Science, Technology, and Current Futurism
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Science, Technology, and Current Futurism
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Neurological Trauma - BrainFacts.org

Neurological Trauma - BrainFacts.org | Science, Technology, and Current Futurism | Scoop.it

 

Brain injury is all too common, but treatments are being improved constantly. Traumatic brain and spinal cord injuries can lead to significant disabilities and death. In the United States, an estimated 1.7 million people suffer traumatic head injuries each year, and roughly 52,000 will die. The leading causes of traumatic brain injury are falls and motor-vehicle related events.

  
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Research in Brain Function and Learning

Research in Brain Function and Learning | Science, Technology, and Current Futurism | Scoop.it
Interventions
Reward good behaviors quickly and as frequently as possible. Please refer to the module on giving praise. Follow through with consequences. 
When a child breaks the established rules, warn once. If the behavior continues, follow through with the promised consequence immediately. For excessive activity Use activity as a reward. Alternate a seat-based activity with a more physical activity. For example, send the child to the office with a note for the secretary or give an activity that removes the child from the situation. Solicit active responses. Examples include talking, moving or organizing responses. Do not try to reduce physical activity. 
Encourage non-disruptive movement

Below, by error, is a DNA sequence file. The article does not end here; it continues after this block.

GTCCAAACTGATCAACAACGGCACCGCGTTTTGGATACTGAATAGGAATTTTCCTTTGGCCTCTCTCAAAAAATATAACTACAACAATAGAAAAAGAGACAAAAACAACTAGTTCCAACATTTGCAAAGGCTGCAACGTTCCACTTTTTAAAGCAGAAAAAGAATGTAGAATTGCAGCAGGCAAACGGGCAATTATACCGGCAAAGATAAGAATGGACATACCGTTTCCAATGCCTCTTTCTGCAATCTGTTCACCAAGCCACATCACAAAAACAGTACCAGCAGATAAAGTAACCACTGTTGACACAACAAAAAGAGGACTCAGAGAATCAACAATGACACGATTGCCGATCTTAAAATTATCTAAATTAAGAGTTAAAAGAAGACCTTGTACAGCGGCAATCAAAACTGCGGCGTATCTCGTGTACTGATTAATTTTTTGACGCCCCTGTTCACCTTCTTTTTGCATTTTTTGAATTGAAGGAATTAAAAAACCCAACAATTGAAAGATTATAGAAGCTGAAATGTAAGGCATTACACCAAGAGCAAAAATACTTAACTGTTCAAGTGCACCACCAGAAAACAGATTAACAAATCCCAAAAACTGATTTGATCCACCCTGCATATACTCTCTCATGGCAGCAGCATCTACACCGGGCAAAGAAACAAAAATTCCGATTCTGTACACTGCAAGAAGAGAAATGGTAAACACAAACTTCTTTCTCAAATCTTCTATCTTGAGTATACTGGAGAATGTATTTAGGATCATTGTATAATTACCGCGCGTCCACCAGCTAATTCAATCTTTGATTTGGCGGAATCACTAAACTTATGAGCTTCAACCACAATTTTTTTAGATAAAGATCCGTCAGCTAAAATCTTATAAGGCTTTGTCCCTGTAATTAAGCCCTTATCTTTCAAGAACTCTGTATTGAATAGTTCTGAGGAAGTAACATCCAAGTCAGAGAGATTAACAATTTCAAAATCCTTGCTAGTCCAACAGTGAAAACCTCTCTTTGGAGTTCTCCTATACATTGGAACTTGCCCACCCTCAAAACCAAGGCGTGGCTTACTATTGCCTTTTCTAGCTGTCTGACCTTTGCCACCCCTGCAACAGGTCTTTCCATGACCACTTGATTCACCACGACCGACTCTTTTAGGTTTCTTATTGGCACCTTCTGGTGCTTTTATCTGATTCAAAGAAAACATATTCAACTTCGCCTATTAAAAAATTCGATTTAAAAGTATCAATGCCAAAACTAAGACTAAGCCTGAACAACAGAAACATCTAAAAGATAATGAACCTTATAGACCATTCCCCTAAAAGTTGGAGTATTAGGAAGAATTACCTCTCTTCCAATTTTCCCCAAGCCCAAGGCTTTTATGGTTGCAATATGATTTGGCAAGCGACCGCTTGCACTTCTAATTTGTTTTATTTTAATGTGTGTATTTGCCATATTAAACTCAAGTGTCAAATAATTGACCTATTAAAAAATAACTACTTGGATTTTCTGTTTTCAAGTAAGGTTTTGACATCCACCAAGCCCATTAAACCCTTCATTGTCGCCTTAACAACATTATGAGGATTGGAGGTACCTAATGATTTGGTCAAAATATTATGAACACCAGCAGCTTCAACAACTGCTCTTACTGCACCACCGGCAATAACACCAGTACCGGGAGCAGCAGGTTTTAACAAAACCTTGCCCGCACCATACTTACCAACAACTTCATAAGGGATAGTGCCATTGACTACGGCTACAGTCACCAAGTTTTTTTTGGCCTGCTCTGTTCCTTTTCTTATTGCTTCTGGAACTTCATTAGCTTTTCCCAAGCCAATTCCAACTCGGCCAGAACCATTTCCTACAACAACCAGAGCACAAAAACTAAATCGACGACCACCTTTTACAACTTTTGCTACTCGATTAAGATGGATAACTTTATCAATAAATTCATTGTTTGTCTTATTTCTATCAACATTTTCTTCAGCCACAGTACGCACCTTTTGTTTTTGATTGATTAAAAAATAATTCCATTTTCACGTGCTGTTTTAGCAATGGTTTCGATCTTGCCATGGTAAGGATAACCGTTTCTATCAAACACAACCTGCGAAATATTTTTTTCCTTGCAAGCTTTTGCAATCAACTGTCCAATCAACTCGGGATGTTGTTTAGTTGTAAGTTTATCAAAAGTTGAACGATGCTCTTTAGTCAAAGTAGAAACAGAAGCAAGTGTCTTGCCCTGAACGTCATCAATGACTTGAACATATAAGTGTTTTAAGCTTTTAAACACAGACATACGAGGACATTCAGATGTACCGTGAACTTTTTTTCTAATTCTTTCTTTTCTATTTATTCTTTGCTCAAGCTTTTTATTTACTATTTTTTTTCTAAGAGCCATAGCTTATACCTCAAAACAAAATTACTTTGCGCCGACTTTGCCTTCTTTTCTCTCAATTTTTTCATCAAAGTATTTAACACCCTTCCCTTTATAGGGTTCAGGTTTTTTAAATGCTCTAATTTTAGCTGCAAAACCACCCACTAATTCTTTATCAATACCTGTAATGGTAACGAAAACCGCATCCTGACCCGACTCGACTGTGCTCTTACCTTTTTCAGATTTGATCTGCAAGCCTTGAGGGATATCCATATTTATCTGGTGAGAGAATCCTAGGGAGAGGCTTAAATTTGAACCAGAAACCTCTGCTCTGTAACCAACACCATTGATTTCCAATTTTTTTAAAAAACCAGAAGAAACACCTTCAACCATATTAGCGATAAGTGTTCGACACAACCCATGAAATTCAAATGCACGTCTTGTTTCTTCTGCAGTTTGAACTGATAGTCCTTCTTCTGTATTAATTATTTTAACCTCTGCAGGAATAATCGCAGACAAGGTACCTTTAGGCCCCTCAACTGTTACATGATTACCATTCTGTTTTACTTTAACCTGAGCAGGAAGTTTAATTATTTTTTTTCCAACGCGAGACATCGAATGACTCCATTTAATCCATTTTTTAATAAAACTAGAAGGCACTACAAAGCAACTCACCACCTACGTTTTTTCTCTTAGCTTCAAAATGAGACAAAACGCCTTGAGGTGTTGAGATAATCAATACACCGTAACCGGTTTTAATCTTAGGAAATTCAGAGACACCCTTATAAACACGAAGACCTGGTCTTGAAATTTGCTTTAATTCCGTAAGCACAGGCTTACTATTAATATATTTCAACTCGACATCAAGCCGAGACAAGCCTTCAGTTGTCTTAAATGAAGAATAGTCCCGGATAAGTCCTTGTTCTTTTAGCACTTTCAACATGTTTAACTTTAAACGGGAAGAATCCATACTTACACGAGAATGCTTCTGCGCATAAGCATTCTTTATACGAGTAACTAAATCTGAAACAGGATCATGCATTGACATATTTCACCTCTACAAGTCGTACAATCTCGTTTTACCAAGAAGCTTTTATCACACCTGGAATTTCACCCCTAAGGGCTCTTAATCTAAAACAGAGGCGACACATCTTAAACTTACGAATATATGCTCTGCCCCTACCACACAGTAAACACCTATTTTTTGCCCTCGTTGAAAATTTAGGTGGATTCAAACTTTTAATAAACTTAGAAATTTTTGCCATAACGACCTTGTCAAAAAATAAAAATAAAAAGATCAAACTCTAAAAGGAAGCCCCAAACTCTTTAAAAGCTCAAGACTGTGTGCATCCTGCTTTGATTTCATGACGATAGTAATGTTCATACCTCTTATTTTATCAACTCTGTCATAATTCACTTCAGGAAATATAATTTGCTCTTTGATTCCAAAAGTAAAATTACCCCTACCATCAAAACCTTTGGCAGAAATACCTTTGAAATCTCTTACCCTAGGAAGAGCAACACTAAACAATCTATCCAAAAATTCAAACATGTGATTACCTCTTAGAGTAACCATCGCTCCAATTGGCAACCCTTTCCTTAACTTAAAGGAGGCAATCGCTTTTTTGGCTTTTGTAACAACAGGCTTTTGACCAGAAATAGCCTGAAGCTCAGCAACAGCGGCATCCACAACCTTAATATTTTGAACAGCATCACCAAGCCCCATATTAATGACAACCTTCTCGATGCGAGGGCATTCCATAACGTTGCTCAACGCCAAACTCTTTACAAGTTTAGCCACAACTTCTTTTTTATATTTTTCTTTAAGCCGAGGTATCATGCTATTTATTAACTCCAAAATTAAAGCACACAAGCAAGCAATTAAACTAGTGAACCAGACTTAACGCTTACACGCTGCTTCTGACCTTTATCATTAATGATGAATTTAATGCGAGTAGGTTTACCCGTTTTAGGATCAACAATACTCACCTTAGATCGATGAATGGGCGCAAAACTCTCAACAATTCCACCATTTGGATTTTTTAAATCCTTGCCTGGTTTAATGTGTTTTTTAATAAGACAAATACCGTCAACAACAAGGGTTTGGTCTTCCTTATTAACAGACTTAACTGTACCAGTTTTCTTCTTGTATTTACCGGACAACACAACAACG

Allow students to stand while doing seatwork Positively reinforce effort as well as success. For example, tell the child how well he/she is working. Give clear, concise instructions. Have a child repeat directions to you aloud. Reinforce directions with a visual reminder when appropriate. For example, provide a list on the blackboard of what is expected and the approximate amount of time that each step should take. Allow limited choice of tasks, topics and activities. Use a child’s interest whenever possible in designing activities or introducing material. Match a child’s learning ability and preferred method of response. Allow alternate response modes (computer, taped assignments) with every assignment. Provide a predictable routine in your class. Encourage the use of color coded folders, PDAs etc. Make tasks as interesting as possible. Allow children to work with partners. Alternate high and low interest tasks. Give targeted children priority seating close to the teacher. Increase or provide novelty at later stages of the task to keep the child motivated. Decrease the length of the tasks you assign. Break up tasks into smaller parts. Have tasks arranged so that children complete smaller parts after longer parts. For every unpreferred task, engage in two preferred tasks. Let students know that this will happen. Give fewer math or spelling problems. For example, have the child do only the odd or even problems. Or put fewer problems (words on one page). Use distributed (rather than mass) practice for problems beginning a task. Increase structure and/or add emphasis to relevant parts of a task or assignment. Ask a child to repeat directions. Use written directions. Set realistic standards for acceptable work. Point out topic sentences, headings, etc. to improve task completion. Use lists and assignment organizers. Substitute verbal or motor responses for written responses. Have a child work on easier parts of a task before tackling the more difficult ones. Underline key words in directions. Allow quiet play. Encourage note taking for older children in high school. Reward short intervals of patient waiting. Don’t assume that impulsive behaviors are aggressive. Cue the child to upcoming difficult times when extra control is needed. Bring distracters or toys that are quiet and absorbing. Encourage after school activities. Develop the child’s sense of confidence and responsibility. Model good behavior. Encourage targeted children to play with children who can serve as positive role models. Reward good behavior.
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